News tagged ‘patent’
On Tuesday Kodak has filed lawsuits against Apple and HTC claiming infringement of patent violations regarding the sharing of digital pictures between various electronic devices. The claim accuses Apple of violating four digital photography patents Kodak said it obtained after "concluding it would be desirable for people to easily share pictures" from digital cameras without having to first upload them to a central PC. Apple and HTC are likely to cooperate with each other over the Kodak suit, although the companies are suing each other.
Essentially, any Apple product with a camera is affected by the proposed suit, but specifically cited examples include the iPad 2, iPhone 3G, iPhone 3GS, iPhone 4, iPhone 4S, and the iPod touch (4th generation).It is unclear whether software like Apple's Photo Stream, which allows digital images taken on one iDevice to be pushed to other devices through the company's iCloud, or other third-party apps that allow for image transfer over Bluetooth or WiFi are being targeted in the suit.
Italian news agency ANSA published on Thursday a report where it revealed that an the Milan-based Italian first-instance court for patent cases has denied Samsung's request for a preliminary injunction against the iPhone 4S, making it the third time the South Korean electronics maker has failed to obtain a ban on Apple's newest handset in Europe.
The Italian court's rejection marks the third straight loss for Samsung in its effort to curb Apple handset sales in Europe, and follows similar decisions by France's Tribunal de Grande Instance de Paris in December 2011 and Dutch court Rechtbank's-Gravenhage's ruling in October.
Both companies are embroiled in a worldwide patent war, though thus far only Apple has seen success in its injunction requests and won bans against Samsung's Galaxy Tab 10.1 in Germany, Australia and the Netherlands.
However, Apple is only slightly ahead of Samsung. The Cupertino Company will have to pay Samsung a significant amount in damages if courts in those states find that the preliminary injunctions were improperly granted. As you may remember, the patent war erupted when Apple filed a suit against Samsung in April 2011, alleging that the South Korean company blatantly copied the look and feel of the iPhone and iPad. The war now spans over 10 countries across four continents.
The U.S. Patent and Trademark Office has granted Apple an original iPhone patent for editing lists by using touch gestures. Such technology gives an opportunity for inventions regarding use of the handset as a portable hard drive and a filing for the company's now defunct Bluetooth headset.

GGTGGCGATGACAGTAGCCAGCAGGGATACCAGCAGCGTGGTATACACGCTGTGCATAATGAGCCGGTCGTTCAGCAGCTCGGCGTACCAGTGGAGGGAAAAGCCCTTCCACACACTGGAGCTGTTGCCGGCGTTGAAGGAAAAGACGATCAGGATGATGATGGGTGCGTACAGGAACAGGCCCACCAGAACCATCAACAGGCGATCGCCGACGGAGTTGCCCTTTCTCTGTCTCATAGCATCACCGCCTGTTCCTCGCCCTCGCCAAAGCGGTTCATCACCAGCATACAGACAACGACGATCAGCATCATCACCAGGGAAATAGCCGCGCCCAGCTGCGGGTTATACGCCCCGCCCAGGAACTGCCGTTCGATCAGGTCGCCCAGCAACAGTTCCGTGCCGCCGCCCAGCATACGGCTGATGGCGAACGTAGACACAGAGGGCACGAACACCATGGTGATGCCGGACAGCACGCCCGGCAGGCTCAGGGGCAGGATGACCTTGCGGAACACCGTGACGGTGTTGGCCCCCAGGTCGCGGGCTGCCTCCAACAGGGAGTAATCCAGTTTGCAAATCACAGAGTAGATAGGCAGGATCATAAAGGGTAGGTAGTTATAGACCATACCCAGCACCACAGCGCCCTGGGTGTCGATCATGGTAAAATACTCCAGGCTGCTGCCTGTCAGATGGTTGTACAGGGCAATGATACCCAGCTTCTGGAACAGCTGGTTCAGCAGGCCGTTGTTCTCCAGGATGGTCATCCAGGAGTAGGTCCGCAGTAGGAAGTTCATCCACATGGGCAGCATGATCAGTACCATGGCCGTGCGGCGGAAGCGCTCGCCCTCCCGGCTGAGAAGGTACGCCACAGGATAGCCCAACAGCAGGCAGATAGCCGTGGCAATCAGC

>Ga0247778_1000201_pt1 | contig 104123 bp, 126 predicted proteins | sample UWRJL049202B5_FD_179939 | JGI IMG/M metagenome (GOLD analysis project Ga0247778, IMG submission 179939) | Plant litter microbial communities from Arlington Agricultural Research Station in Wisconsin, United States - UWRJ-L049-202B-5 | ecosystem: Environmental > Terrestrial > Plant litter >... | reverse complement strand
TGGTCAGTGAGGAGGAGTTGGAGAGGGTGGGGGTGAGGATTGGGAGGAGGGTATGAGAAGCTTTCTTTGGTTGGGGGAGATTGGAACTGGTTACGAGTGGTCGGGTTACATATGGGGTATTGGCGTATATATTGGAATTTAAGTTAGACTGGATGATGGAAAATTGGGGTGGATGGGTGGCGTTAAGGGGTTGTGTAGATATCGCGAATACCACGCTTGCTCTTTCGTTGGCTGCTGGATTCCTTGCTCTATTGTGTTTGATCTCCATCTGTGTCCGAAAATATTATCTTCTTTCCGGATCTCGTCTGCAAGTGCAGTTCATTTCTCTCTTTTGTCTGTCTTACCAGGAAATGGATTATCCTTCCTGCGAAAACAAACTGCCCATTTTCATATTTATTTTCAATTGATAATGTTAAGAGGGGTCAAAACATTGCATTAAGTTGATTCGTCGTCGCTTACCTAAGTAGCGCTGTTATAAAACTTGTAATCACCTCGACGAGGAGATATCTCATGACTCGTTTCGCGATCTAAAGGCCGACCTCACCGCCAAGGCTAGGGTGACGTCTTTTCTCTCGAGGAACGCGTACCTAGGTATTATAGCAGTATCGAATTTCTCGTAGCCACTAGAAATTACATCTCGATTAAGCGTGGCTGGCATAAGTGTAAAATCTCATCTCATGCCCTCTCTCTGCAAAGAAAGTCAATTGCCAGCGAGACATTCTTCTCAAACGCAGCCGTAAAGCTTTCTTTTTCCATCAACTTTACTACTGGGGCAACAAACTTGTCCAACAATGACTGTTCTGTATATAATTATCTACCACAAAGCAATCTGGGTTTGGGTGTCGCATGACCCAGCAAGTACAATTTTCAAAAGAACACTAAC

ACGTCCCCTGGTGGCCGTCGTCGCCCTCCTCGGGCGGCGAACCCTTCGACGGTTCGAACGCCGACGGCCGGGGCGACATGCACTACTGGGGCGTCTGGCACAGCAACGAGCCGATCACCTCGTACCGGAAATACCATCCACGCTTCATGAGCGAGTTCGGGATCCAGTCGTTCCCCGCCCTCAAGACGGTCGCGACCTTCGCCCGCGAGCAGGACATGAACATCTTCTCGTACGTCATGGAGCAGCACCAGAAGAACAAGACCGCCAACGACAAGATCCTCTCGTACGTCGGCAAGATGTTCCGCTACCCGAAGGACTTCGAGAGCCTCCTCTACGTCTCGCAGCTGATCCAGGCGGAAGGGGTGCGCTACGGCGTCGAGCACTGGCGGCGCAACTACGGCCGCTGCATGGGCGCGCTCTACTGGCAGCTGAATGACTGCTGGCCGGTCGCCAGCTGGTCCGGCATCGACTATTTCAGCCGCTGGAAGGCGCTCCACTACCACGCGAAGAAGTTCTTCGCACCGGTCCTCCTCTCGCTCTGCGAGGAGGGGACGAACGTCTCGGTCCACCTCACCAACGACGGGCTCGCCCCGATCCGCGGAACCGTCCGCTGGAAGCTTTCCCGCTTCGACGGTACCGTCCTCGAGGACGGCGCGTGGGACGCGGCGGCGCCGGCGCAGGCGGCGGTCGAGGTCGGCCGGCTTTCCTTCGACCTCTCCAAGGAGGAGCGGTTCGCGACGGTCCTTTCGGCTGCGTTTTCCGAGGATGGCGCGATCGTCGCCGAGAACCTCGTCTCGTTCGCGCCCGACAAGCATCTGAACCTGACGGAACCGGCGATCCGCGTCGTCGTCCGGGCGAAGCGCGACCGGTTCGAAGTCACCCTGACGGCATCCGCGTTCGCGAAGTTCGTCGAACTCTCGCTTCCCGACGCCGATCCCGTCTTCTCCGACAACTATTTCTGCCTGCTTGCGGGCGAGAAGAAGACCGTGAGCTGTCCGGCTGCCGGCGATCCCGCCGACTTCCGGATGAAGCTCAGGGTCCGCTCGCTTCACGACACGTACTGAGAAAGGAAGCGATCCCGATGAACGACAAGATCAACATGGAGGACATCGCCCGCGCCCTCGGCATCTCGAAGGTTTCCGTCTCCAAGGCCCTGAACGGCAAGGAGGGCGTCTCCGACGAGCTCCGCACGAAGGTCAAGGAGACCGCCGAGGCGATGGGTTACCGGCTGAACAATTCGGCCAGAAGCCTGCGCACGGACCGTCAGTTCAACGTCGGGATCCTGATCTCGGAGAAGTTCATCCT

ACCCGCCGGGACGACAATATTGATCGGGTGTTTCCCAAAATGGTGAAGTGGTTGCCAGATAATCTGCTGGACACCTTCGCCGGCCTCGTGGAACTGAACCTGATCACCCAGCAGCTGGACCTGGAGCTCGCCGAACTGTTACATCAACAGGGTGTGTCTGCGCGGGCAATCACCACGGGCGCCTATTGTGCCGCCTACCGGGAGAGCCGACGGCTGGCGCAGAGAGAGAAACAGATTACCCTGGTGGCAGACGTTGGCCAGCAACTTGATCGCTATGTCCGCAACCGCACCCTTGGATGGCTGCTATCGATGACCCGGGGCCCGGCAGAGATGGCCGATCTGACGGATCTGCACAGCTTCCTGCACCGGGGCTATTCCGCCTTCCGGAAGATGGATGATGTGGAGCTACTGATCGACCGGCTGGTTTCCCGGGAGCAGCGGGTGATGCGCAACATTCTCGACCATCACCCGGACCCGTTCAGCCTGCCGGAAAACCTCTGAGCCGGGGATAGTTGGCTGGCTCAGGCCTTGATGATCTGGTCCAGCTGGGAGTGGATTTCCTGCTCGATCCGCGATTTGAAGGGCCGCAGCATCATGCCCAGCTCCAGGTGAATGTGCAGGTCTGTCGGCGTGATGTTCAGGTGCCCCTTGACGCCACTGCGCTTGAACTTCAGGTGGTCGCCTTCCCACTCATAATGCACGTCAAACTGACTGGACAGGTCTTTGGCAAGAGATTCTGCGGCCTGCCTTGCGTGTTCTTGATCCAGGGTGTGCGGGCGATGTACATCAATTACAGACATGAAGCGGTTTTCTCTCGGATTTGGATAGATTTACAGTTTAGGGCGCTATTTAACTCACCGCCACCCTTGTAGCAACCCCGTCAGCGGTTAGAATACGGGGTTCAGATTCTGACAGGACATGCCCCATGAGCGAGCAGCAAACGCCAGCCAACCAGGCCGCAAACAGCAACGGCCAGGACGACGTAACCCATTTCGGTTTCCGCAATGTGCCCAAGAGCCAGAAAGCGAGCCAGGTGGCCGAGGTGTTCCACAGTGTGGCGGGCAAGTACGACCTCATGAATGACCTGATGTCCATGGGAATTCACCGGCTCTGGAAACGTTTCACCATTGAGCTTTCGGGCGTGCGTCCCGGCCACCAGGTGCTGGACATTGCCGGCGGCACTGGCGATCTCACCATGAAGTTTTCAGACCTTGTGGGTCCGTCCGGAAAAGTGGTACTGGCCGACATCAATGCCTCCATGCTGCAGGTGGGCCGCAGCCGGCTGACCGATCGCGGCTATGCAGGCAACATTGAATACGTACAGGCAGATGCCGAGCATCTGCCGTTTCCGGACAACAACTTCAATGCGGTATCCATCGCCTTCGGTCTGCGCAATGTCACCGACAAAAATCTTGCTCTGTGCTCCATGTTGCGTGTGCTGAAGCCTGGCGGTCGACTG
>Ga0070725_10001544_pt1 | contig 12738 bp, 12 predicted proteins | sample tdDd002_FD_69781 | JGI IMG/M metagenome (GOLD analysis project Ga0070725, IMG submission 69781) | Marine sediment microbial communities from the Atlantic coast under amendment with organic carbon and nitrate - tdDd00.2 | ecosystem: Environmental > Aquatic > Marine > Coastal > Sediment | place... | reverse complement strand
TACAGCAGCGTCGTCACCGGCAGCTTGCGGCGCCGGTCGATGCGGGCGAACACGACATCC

The original touchscreen patent, first filed for in June 2007, covers a method for displaying and managing lists on a portable multifunction device, and details a simple computer user interface controlled by finger gestures rather than a sequence of button presses and stylus touches. What the abstract describes is the basic list management system found on current iOS devices.
Included in the patent background is a look at the state of portable devices at the time, which Apple claimed "resorted to adding more pushbuttons, increasing the density of push buttons, overloading the functions of pushbuttons, or using complex menu systems to allow a user to access, store and manipulate data." A far cry from what the company eventually released in the original one-button iPhone.
The company explains that devices which rely on physical pushbuttons are inherently limited in their configurability, and that a conventional user may find it frustrating to operate such an inflexible interface.
Because such devices are designed to read the precise pinpoint contact of the stylus (when a user makes a selection on the touch screen with the stylus), making selections on the touch screen of the device without a stylus, for example, with a user's finger, can prove to be somewhat difficult.
United States Patent and Trademark Office published a series of patents (
According to Reuter’s
Like the controversial face unlock functionality in Google’s Galaxy Nexus, a new Apple’s patent application points out that the company is developing similar but more sofisticated face detection solution. As PatentlyApple reports, Apple said that these user detection system could be included in a future MacBook, iPad, iPod touch and iPhone.
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Kevin Rivette, managing partner at intellectual property firm 3LP Advisors LLC, said in an interview with Bloomberg that if Apple were to abandon its lawsuits against Android smartphone manufacturers and instead negotiate licensing fees for its patented technology, Apple could collect $10 for each Android device sold. But as far as we know Apple is not interested in licensing Apple's patented technology to Android manufacturers. Steve Jobs called the Android products as the “stolen” ones and wanted “to go thermonuclear war” against Android.